8. Do not mistake Bjork for some conjurer of cheap tricks. Midwest weather being what it is, each day at Pitchfork started with beautiful weather only to suddenly turn ugly as the headliner approached. Ominous black clouds began circling right before Bjork was to take the stage, but it wasn’t until the third song of her riveting set — “Thunderbolt” — that the lightning began, and ONLY after Bjork’s tesla coil tempted the gods. With 25 minutes left in the set, we were told that with extreme weather on the way the night was ending early. (The torrential rain started after we were nearing our hotel.) I would have been upset except that even a shortened Bjork set was a revelation: kinetic, tense, energetic (pun intended).


9. Yes, Belle and Sebastian is a headliner. I’ve now attended two festivals (Matador 21 and Pitchfork) with Belle and Sebastian at the top of the bill, and both times my initial reaction was, “Really?” Don’t get me wrong, I’m as big a fan of If You’re Feeling Sinister and The Boy With the Arab Strap as any upper-middle class white kid who grew up in the late 90s, but they’re the sort of records I’d put on for a quiet night in, not a big night out at a festival. (Two albums full of penultimate-band folk songs, not HEADLINER-band songs.) Welp, once again I was quite wrong. With the rain coming down, Stuart Murdoch and friends made those little folk songs groove and pop, and all around me everyone was dancing in the rain to what may have been the best set of the weekend. I’ll never doubt these Scots again.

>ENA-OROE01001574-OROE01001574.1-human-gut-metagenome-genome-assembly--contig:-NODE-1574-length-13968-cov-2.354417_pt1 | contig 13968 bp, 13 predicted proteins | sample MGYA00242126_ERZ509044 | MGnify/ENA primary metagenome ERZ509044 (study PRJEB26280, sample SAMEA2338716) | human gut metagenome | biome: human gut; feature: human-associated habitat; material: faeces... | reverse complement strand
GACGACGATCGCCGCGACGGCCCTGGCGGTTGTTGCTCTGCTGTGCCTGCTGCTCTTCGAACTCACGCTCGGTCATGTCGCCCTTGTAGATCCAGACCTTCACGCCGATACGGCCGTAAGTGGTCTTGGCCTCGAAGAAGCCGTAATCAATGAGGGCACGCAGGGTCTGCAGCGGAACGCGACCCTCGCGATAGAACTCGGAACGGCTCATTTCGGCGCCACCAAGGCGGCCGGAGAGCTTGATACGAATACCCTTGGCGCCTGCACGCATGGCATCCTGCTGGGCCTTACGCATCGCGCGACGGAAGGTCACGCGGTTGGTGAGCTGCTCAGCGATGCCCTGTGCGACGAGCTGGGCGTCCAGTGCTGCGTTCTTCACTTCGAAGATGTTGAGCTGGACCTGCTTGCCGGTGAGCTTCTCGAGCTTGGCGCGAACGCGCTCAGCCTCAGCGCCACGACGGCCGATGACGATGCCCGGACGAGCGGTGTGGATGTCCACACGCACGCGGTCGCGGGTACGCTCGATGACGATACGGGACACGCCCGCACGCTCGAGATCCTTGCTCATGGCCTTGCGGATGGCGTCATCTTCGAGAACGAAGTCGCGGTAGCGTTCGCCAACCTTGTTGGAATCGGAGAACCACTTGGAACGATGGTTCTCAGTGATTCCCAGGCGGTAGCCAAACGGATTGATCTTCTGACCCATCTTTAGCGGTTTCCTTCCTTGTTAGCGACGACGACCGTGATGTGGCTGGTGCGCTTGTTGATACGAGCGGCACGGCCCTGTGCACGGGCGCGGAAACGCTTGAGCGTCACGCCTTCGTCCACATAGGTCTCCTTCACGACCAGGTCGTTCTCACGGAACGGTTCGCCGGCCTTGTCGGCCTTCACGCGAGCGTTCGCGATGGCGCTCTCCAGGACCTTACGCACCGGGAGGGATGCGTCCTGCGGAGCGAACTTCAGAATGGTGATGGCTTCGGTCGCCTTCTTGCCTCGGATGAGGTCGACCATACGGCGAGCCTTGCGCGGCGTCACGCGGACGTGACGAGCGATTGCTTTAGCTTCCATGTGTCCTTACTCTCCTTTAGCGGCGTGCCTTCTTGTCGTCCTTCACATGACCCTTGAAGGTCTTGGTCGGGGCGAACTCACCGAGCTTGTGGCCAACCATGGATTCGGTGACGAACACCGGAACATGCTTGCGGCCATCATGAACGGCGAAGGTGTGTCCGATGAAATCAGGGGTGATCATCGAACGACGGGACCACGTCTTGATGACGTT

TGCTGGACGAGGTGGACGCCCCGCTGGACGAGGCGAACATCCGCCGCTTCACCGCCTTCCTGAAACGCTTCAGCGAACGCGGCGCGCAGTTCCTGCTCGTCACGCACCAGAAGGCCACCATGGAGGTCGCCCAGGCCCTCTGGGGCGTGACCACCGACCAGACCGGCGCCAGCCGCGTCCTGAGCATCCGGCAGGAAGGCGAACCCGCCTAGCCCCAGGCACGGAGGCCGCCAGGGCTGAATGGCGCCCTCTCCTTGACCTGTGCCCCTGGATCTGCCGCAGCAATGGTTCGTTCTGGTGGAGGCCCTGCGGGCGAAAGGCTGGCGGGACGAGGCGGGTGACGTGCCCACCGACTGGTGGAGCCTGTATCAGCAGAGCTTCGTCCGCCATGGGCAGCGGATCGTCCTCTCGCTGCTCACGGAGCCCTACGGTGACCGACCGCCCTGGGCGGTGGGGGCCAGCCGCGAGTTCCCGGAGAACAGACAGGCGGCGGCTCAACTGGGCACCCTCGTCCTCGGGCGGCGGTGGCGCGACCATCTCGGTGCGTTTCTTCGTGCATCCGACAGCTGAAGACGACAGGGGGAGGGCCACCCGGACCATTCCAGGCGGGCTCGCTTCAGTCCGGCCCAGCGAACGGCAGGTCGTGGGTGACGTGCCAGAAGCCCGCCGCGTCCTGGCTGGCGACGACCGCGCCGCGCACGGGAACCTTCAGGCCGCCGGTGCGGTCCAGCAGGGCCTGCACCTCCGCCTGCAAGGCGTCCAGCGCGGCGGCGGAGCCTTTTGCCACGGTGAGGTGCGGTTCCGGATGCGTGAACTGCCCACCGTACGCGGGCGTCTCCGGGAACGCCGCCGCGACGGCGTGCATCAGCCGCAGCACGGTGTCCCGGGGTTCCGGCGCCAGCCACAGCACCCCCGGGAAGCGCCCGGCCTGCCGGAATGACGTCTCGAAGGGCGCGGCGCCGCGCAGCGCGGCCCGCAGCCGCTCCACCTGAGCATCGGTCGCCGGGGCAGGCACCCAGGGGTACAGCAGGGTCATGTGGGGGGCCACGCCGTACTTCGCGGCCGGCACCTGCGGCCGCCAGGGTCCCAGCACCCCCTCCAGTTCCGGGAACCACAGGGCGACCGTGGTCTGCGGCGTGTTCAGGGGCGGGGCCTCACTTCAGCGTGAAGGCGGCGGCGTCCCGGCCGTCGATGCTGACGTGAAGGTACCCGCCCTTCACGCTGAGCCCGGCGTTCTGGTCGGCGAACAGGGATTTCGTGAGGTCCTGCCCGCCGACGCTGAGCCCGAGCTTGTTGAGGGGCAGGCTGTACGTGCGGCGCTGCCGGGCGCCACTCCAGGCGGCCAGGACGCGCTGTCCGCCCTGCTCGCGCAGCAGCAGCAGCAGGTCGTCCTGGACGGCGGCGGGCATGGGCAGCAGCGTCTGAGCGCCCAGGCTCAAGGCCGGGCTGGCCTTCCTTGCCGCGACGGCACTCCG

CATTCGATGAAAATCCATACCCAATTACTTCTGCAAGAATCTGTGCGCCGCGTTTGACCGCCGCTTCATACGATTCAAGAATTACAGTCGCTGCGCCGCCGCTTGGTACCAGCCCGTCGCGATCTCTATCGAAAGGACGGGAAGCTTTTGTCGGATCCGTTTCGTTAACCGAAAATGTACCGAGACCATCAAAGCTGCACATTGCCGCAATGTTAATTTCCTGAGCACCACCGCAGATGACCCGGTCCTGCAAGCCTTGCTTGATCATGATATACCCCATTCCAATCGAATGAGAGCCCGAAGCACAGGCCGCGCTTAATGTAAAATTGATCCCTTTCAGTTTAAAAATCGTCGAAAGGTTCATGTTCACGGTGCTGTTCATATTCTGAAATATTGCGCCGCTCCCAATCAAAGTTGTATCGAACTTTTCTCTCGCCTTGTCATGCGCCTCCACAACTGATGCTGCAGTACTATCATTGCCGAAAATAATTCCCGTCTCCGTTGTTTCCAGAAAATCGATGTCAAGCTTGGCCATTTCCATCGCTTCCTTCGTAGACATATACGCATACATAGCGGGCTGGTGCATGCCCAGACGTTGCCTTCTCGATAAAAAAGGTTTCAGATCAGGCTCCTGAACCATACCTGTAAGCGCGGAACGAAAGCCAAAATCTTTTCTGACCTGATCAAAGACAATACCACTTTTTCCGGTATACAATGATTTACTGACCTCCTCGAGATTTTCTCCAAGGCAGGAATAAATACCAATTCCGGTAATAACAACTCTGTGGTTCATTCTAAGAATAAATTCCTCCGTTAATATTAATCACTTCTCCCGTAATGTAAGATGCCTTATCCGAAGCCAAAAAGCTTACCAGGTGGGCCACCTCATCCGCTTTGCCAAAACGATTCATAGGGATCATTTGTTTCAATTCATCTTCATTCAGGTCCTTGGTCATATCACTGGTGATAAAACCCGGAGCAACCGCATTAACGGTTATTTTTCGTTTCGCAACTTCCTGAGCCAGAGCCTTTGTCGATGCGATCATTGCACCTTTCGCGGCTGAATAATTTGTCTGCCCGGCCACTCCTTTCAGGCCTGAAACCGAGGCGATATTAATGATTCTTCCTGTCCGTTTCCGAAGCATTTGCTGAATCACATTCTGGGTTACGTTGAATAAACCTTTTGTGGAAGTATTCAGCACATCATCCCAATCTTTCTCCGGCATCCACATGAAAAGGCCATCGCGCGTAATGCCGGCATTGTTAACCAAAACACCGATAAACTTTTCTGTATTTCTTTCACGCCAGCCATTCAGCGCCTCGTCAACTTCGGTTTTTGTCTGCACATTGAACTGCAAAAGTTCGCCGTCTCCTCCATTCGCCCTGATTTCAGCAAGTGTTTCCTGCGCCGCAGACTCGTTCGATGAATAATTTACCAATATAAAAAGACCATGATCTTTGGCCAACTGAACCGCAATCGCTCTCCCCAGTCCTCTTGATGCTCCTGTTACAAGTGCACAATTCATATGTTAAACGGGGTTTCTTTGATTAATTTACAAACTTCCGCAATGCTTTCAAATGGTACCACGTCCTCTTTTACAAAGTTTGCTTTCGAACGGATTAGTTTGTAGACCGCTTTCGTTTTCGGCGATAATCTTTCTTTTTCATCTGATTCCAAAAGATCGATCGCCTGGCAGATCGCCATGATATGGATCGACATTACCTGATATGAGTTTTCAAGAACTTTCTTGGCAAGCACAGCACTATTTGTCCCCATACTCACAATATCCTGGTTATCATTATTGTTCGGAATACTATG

10. Professional dancing impresses, but amateur dancing welcomes you to take part

There was plenty of dancing on-stage at Pitchfork, and as impressive as the more “professional” dancing was (Solange, M.I.A.), there was something super endearing about Bjork’s sporadically-choreographed backing choir, or the small army of kids Belle and Sebastian invited on-stage for “The Boy with the Arab Strap.” A festival is about collective experience, after all, and seeing dozens of people moving however they felt to the music was like a giant invitation to the crowd: we’re all here together, this music is great, move however you feel like. In both cases (especially Belle and Sebastian), the crowd took the cue and followed suit.


11. Irony or not, R. Kelly is a thing people enjoy. There was a lot of discussion online after R. Kelly’s festival-closing set at Pitchfork about how the majority of the crowd was there “ironically.” Yes, that may have been case for those people wearing homemade “pee on me” T-shirts, but, seriously, can we get over this whole irony/sincerity dichotomy? Anyone who’s actually paying attention to millennials and their musical tastes (and not just imposing 80s/90s scene-based terminology on them) should know that this generation has a particularly nuanced relationship with irony, its knowing winks and nods indicating not dismissal but a semi-self-aware enthusiasm and an embrace of the carnival of the absurd. And from his stock monologues about doing his “grown-ass man show” to having hundreds of balloon doves take to the sky during “I Believe I Can Fly,” R. Kelly’s show certainly was a carnival of absurdity. Kelly is clearly a problematic figure, but he seemed to win over the crowd with an astute understanding of his catalogue, performing shorter segments minor hits to pack as many in as possible but ensuring the biggest jams (“Ignition Remix, “Bump n’ Grind,” “Step in the Name of Love,” “Fly”) got the time they deserved. From where I was standing, there was no irony at all: just a big-ass crowd enjoying a grown-ass man’s R&B showcase.


12. Things you’ll probably only overhear from the crowd at Pitchfork when R. Kelly is headlining: “I don’t know how I’m going to grind without grinding on everyone.”